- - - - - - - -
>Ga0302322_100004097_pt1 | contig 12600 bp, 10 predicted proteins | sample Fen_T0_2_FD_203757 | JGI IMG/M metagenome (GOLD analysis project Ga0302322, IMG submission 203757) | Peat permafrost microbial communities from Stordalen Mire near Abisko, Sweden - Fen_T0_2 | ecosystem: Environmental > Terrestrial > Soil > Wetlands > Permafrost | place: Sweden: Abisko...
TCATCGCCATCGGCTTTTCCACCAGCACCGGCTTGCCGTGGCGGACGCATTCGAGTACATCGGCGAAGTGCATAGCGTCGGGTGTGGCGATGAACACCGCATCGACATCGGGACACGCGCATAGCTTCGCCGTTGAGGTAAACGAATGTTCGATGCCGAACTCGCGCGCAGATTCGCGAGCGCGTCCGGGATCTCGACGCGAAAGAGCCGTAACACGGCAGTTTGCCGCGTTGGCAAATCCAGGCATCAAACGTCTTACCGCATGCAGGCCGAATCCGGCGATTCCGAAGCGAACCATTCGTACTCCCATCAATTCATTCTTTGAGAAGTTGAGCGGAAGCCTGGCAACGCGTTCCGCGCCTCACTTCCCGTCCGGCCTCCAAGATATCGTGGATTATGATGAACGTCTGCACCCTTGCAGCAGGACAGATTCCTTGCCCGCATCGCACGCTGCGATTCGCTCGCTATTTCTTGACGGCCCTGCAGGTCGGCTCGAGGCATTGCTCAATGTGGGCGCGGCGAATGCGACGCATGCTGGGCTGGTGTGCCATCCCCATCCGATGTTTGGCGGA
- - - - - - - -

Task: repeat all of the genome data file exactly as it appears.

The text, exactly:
>Ga0302322_100004097_pt1 | contig 12600 bp, 10 predicted proteins | sample Fen_T0_2_FD_203757 | JGI IMG/M metagenome (GOLD analysis project Ga0302322, IMG submission 203757) | Peat permafrost microbial communities from Stordalen Mire near Abisko, Sweden - Fen_T0_2 | ecosystem: Environmental > Terrestrial > Soil > Wetlands > Permafrost | place: Sweden: Abisko...
TCATCGCCATCGGCTTTTCCACCAGCACCGGCTTGCCGTGGCGGACGCATTCGAGTACATCGGCGAAGTGCATAGCGTCGGGTGTGGCGATGAACACCGCATCGACATCGGGACACGCGCATAGCTTCGCCGTTGAGGTAAACGAATGTTCGATGCCGAACTCGCGCGCAGATTCGCGAGCGCGTCCGGGATCTCGACGCGAAAGAGCCGTAACACGGCAGTTTGCCGCGTTGGCAAATCCAGGCATCAAACGTCTTACCGCATGCAGGCCGAATCCGGCGATTCCGAAGCGAACCATTCGTACTCCCATCAATTCATTCTTTGAGAAGTTGAGCGGAAGCCTGGCAACGCGTTCCGCGCCTCACTTCCCGTCCGGCCTCCAAGATATCGTGGATTATGATGAACGTCTGCACCCTTGCAGCAGGACAGATTCCTTGCCCGCATCGCACGCTGCGATTCGCTCGCTATTTCTTGACGGCCCTGCAGGTCGGCTCGAGGCATTGCTCAATGTGGGCGCGGCGAATGCGACGCATGCTGGGCTGGTGTGCCATCCCCATCCGATGTTTGGCGGA